Interest has been sparked in Distributed-Input-Distributed-Output (DIDO) Wireless Technology with claims it breaks Shannon's Law and a comment from shadow communications minister Malcolm Turnbull, that it could challenge the National Broadband Network's choice of fiber optic cable. However, some claims made for DIDO are not credible and it has yet to be proved commercially viable.
Essentially DIDO aims to provide full channel capacity to each user on a shared radio channel. Under current systems, each user has a proportion of the capacity, so if there are 10 users, they get one tenth each. DIDO aims to be able to provide each of the 100 users with all the capacity each. The method for doing this seemingly impossible task is to coordinate the output of multiple transmitters so that the signal received by each user is different and contains the information they want. This gets around Shannon's law, by effectively creating a separate channel for each user.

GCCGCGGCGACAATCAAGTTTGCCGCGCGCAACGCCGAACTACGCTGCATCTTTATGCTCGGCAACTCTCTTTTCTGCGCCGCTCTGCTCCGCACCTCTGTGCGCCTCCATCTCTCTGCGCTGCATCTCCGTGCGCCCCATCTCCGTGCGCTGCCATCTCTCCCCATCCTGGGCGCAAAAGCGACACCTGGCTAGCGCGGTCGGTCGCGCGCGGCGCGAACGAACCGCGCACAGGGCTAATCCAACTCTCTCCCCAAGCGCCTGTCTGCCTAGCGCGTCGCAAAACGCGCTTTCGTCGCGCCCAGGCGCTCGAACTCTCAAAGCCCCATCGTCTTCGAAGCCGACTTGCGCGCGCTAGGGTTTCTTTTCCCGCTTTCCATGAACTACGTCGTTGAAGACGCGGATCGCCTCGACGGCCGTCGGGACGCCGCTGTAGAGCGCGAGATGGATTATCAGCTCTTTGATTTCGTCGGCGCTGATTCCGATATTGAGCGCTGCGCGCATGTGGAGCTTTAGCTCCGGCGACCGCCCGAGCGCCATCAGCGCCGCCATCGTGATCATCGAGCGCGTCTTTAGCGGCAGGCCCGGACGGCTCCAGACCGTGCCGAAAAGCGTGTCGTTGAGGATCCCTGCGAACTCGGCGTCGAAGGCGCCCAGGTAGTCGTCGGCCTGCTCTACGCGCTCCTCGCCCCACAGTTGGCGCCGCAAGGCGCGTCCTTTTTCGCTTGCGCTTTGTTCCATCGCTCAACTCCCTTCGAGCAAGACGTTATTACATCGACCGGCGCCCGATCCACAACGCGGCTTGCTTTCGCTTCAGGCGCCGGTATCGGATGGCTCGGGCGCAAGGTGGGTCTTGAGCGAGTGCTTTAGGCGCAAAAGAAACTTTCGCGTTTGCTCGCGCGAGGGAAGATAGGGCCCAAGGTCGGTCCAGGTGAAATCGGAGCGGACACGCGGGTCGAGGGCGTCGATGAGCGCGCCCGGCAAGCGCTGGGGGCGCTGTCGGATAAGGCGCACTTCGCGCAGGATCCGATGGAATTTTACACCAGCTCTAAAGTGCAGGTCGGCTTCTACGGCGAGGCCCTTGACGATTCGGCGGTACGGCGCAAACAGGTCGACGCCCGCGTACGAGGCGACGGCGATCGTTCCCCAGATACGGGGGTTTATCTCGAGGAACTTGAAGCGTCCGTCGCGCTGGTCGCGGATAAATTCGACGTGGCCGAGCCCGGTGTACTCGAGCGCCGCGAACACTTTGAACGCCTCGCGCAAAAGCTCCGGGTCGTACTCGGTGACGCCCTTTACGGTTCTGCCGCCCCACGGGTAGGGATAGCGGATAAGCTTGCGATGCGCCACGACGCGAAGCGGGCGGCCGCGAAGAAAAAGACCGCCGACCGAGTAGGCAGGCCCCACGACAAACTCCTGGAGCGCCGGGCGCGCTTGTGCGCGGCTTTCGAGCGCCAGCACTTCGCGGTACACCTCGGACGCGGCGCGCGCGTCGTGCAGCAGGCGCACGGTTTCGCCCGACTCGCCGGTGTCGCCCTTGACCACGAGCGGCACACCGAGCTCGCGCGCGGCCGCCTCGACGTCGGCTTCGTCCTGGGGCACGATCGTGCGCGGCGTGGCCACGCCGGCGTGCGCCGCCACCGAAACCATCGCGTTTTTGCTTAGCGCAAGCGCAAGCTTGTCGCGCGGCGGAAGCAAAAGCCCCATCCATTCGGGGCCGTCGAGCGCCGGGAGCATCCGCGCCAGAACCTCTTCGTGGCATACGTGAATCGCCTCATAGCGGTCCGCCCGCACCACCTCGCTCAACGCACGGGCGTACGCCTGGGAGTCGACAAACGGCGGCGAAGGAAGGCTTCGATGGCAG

DIDO will require very sophisticated processing to create the waveforms needed for each transmitter. It will also likely require cooperation from the receiving units in order to model the transmission paths, so that the shape of the received signal can be estimated. As the number of users increases, the calculations will increase far more rapidly. Also if the users are moving, this will complicate the calculations, as will other objects moving in the environment (such as vehicles) which will; change propagation.
One use of this technology of particular reliance to Australia is “DIDO Rural”, which would use HF frequencies (3-7 MHz), bounced off the ionosphere, allowing 500 mile coverage. This would allow access in remote parts of Australia. The use of HF and even longer range radio (such as the Defence Department's JORN over-the-horizon radar), is not new to Australia.
Assuming DIDO works in practice, it will take five to ten years to come into commercial use. This may well replace some other forms of wireless broadband, or more likely be added to them to supplement capacity (much as how current mobile systems are being upgraded). DIDO may also prove useful in regional Australia. However, it is not likely to render fiber optic cable redundant in urban areas.